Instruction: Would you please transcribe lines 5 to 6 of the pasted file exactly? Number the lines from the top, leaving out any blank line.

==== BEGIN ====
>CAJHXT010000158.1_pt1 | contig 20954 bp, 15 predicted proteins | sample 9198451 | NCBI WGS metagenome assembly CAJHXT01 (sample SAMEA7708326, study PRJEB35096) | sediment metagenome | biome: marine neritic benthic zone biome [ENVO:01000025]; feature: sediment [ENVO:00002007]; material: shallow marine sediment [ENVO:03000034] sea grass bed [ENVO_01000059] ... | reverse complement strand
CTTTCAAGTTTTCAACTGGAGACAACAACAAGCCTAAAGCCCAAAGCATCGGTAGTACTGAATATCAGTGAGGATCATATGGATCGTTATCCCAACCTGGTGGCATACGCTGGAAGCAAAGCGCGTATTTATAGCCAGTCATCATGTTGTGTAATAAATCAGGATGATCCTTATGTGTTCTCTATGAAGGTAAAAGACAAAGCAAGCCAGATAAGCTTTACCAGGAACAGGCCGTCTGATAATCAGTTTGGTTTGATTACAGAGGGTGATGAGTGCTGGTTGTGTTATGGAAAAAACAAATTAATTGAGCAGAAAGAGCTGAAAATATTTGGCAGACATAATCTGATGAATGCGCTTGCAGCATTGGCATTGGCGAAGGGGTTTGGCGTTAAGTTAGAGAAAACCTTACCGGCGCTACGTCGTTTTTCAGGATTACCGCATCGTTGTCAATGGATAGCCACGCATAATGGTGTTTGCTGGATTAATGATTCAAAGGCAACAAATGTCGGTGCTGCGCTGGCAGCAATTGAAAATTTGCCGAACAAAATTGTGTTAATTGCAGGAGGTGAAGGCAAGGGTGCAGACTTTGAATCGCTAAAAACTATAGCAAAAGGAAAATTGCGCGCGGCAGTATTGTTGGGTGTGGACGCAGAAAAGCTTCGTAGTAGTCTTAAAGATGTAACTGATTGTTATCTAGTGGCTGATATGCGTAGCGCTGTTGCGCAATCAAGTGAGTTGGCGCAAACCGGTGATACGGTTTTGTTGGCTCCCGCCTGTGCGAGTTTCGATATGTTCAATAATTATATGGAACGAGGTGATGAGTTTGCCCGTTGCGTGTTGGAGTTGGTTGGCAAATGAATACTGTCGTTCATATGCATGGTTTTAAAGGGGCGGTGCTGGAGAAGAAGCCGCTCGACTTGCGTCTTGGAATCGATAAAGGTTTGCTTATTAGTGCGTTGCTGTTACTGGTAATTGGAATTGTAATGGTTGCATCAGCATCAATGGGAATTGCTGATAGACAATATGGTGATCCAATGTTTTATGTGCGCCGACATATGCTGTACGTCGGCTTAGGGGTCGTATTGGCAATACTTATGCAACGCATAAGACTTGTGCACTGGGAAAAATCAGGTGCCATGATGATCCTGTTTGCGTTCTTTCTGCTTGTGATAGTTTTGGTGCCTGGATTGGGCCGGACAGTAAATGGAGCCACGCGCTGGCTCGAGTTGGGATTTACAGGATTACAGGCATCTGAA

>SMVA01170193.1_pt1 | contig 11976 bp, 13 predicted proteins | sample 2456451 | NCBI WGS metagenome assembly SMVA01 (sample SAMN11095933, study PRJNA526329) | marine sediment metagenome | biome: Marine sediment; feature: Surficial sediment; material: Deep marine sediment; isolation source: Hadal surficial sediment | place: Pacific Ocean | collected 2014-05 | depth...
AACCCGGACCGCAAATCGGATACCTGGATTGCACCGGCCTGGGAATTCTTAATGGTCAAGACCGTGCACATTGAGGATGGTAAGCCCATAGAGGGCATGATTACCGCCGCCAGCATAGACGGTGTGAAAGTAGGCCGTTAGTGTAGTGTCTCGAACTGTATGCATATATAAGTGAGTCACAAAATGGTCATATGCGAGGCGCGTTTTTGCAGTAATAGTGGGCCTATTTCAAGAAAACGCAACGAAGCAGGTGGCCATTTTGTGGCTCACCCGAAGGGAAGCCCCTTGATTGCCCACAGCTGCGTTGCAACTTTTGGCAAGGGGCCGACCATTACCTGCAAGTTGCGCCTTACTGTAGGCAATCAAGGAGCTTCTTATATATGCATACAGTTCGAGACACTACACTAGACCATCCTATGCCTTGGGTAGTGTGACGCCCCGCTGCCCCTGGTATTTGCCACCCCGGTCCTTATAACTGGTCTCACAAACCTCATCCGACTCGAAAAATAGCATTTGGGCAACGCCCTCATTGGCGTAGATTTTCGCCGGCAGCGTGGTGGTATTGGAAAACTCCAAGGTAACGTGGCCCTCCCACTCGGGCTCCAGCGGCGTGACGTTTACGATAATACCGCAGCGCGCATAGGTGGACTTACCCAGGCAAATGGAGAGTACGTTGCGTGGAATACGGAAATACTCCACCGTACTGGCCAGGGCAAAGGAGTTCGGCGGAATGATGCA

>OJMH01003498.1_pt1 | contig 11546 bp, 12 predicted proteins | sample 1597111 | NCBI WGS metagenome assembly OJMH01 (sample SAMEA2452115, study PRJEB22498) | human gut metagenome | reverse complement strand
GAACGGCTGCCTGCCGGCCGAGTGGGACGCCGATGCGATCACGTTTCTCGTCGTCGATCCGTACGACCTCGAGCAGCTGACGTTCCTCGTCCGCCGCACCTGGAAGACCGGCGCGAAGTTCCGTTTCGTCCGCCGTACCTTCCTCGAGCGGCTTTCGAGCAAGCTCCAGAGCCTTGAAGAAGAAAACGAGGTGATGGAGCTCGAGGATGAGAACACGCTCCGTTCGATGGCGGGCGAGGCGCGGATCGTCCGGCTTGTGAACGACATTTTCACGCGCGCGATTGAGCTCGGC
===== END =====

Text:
>OJMH01003498.1_pt1 | contig 11546 bp, 12 predicted proteins | sample 1597111 | NCBI WGS metagenome assembly OJMH01 (sample SAMEA2452115, study PRJEB22498) | human gut metagenome | reverse complement strand
GAACGGCTGCCTGCCGGCCGAGTGGGACGCCGATGCGATCACGTTTCTCGTCGTCGATCCGTACGACCTCGAGCAGCTGACGTTCCTCGTCCGCCGCACCTGGAAGACCGGCGCGAAGTTCCGTTTCGTCCGCCGTACCTTCCTCGAGCGGCTTTCGAGCAAGCTCCAGAGCCTTGAAGAAGAAAACGAGGTGATGGAGCTCGAGGATGAGAACACGCTCCGTTCGATGGCGGGCGAGGCGCGGATCGTCCGGCTTGTGAACGACATTTTCACGCGCGCGATTGAGCTCGGC